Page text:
Long-form adjectives decline like demonstratives, except that adjectives have
heavy (VC or VCV) endings in the nominative and accusative. Adjectives can have
either hard stems (Table 3.21, rh’cysq ˜red™) or soft stems (Table 3.21, l’kmybq
˜far™). Soft-stem adjectives differ from hard-stem adjectives only in the spelling
of vowel letters. In certain adjectives the ¬rst or only vowel of the endings is
stressed in all forms, as in msc gen sg vjkjlj ˜young™, gen=loc pl vjkjlß[,
´uj
etc.; if so, the msc nom sg form is -j msc nom sg vjkjlj There is no distinc-
´q: ´q.
tion of gender in the plural declension of adjectives. Animacy is expressed in
the masculine singular and in the plural, by using the genitive form for the ac-
cusative (§4.1.6). Adjectives and participles allow an archaic, poetic instrumental
form: fem ins sg rh’cyj/, l’kmyt/, el’hbdit/.
Participles are declined as adjectives. Participles are formed using certain char-
acteristic consonants -- ¤o≥ in the present tense and ¤i≥ in the past tense --
and have the appropriate spellings of vowel letters after these consonants: ¤b≥
not ¤s≥, ¤t≥ not ¤j≥, ¤e≥ and ¤f≥.
In participles, re¬‚exive verbs use the full syllable of the re¬‚exive af¬x,
both after consonants (msc=nt ins sg jnlf·obvcz ˜surrendering to™, fem ins
sg el’hbditqcz ˜having bumped against™) and after vowels (msc=nt gen sg
jnlf·otujcz, el’hbditujcz).
Inflectional morphology 125


Table 3.22 Declension of participles: jnlf·obq ˜giving away™, el’hbdibq ˜having hit™

msc msc=nt nt fem pl

nom jnlf·obq jnlf·ott jnlf·ofz jnlf·obt
=nom<in> ∼ =nom =nom<in> ∼
acc jnlf·oe/
gen<an> gen<an>
gen jnlf·otuj jnlf·otq jnlf·ob[
dat jnlf·otve jnlf·otq jnlf·obv
loc jnlf·otv jnlf·otq jnlf·ob[
ins jnlf·obv jnlf·otq jnlf·obvb

msc msc=nt nt fem pl

nom el’hbdibq el’hbditt el’hbdifz el’hbdibt
=nom<in> ∼ =nom =nom<in> ∼
acc el’hbdie/
gen<an> gen<an>
gen el’hbdituj el’hbditq el’hbdib[
dat el’hbditve el’hbditq el’hbdibv
loc el’hbditv el’hbditq el’hbdib[
ins el’hbdibv el’hbditq el’hbdibvb




3.5.2 Predicative (˜˜short”) adjectives
The short-form adjectives, which were originally nominative case forms identical
to those of nouns, have no ending in the masculine singular (or {-º}), {-o} in the
neuter singular, {-a} in the feminine, and {-i} in the plural (spelled ¤s≥ with
hard stems). Many adjectives were suf¬xed. Productive suf¬xes were — mn > {-n-}
and — (k > {-k-}. The jer of these suf¬xes would have been lost in all forms except
the masculine nominative singular, when the jer was vocalized. The synchronic
result is that the masculine nominative singular of short adjectives takes full-
grade vocalism. The suf¬x {-k-} usually takes <o> and leaves the consonant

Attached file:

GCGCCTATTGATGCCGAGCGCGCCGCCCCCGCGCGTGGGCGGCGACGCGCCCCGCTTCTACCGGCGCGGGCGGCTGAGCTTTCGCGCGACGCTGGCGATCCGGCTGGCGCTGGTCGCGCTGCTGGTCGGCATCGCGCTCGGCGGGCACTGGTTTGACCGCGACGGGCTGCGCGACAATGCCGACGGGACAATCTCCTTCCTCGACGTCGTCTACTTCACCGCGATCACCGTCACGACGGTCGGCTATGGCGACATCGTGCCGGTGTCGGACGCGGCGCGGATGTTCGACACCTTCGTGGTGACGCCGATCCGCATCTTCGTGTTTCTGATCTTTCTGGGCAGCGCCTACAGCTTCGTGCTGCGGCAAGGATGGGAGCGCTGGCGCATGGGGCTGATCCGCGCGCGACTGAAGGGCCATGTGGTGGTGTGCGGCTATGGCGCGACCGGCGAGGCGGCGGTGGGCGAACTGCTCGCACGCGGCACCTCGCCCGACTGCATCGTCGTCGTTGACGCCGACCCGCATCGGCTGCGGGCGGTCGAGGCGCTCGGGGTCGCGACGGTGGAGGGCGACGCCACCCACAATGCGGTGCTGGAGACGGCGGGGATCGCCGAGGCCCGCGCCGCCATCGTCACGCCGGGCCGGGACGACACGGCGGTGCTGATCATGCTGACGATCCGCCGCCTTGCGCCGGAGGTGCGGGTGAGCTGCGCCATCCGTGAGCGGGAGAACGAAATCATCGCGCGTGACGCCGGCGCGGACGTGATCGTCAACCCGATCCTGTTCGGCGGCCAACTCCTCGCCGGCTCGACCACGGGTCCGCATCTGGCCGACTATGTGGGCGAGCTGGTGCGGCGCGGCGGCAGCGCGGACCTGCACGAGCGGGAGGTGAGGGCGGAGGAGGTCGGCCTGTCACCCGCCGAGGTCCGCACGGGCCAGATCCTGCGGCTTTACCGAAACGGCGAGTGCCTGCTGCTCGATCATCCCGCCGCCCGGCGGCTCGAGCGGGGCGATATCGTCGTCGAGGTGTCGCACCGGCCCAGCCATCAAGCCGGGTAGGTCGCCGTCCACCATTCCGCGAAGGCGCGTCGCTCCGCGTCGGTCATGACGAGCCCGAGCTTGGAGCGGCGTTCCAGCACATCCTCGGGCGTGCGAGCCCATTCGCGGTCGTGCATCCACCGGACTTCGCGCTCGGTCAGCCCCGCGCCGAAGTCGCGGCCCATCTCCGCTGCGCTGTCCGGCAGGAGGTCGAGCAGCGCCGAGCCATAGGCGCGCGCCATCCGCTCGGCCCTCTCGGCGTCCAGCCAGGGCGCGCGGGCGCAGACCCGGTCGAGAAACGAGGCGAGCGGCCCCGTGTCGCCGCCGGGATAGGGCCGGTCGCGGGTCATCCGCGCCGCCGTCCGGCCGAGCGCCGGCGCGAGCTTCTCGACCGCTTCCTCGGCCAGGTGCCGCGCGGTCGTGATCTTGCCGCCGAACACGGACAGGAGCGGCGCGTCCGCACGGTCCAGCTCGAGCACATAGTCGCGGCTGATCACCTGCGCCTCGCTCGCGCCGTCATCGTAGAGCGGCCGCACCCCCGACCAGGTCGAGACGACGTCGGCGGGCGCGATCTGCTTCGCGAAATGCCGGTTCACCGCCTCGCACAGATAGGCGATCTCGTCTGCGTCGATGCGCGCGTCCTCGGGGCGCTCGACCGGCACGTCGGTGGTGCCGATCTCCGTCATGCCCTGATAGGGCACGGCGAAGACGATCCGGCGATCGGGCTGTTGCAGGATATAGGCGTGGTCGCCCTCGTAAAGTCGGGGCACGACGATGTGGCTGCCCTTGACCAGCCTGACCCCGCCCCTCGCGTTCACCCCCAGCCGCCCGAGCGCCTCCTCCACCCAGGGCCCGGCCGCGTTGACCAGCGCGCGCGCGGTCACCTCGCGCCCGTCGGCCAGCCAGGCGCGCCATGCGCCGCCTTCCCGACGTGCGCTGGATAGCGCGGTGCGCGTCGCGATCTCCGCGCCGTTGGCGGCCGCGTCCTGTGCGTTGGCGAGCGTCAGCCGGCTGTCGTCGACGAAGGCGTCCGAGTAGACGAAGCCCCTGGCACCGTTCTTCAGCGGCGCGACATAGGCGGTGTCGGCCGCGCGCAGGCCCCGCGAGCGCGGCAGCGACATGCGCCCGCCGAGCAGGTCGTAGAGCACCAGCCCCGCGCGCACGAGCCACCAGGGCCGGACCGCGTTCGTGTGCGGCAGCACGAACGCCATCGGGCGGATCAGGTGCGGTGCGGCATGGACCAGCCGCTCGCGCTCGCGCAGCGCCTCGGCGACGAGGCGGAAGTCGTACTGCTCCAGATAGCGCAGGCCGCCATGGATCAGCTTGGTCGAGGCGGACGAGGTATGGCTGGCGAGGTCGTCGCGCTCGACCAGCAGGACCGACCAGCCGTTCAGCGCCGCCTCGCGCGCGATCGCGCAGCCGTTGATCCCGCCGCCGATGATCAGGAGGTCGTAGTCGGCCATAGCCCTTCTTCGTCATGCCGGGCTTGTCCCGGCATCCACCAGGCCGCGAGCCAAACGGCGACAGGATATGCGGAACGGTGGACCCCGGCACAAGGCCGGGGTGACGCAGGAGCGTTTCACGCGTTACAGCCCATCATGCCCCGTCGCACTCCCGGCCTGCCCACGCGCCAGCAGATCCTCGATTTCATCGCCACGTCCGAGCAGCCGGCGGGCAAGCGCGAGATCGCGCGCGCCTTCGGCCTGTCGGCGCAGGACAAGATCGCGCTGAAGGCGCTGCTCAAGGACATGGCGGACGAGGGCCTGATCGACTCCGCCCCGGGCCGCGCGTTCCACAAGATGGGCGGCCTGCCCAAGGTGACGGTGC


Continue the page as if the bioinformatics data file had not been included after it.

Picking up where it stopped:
´hmrbq ˜bitter™, uj ). The suf¬x {-n-},
unaffected (C0 grade): ©pjr, rh†gjr (but uj ´htr
by virtue of its — m, once palatalized the preceding consonant. The earlier Ci
that resulted is still visible in, for example, msc sg short l©hty ˜bad™, n=vty
˜dark™, or, under stress, ev=y. However, since all paired consonants except — l have
lost palatalization before the [n], the consonants are no longer palatalized in
other forms (the restricted Ci grade): lehyj n=vysq, though [l˛] is maintained,
´q,
l†kmysq ˜effective™.
The small number of stems that ended in an etymological cluster CR have been
under pressure to develop an anaptyctic vowel in the masculine singular short
(nominative) form, when no vowel follows the cluster. Some develop full-grade vo-
´kjy ˜full™, cd†ntk ˜light™, x=hty ˜dark™, [bn=h ˜clever™, while jcn=h ∼ j
calism: gj ´cnh
126 A Reference Grammar of Russian


Table 3.23 Stress in short-form adjectives

{R} {RM} {M} {M(E)} {ME} {(M)E} {E}
e·nysq ,©hysq k’lysq uhz´pysq rh’cysq cd†;bq ©vysq
˜comfortable™ ˜stormy™ ˜harmonious™ ˜dirty™ ˜beautiful™ ˜fresh™ ˜intelligent™

msc e·nty ,©hty k’lty uhz
´pty rh’cty cd†; ev=y
nt e·nyj ,©hyj k’lyj uhz
´pyj rh’cyj
´ cdt;j´ evyj
´
pl e·nys ,©hys k’lys uhz
´pys rh’cyß cd†;« evyß
fem e·nyf ,©hy’ kfly’ uhzpy’ rhfcy’ cdt;’ evy’

{XY } = historically mixed type combining paradigm X and paradigm Y
{(X)Y } = historically mixed type combining paradigm X and paradigm Y, contribution of X
less prominent
’ . . . ß (etc.) = alternate stresses


˜sharp™ and iecn=h ∼ i©cnh ˜bright, sharp™ have variation. G=cnhsq ˜variegated™
maintains the cluster (g=cnh).
Passive participles have a single [n] in short forms (eytc=y, eytcty’) but double
[nn] in long forms (eytc=yysq). In certain adjectives there is a double conso-
nant in long forms, which is retained in the short forms: «crhtyybq ˜genuine™,
msc sg «crhtyty, fem sg «crhtyyf, nt sg «crhtyyt ∼ «crhtyyj, pl «crhtyyb ∼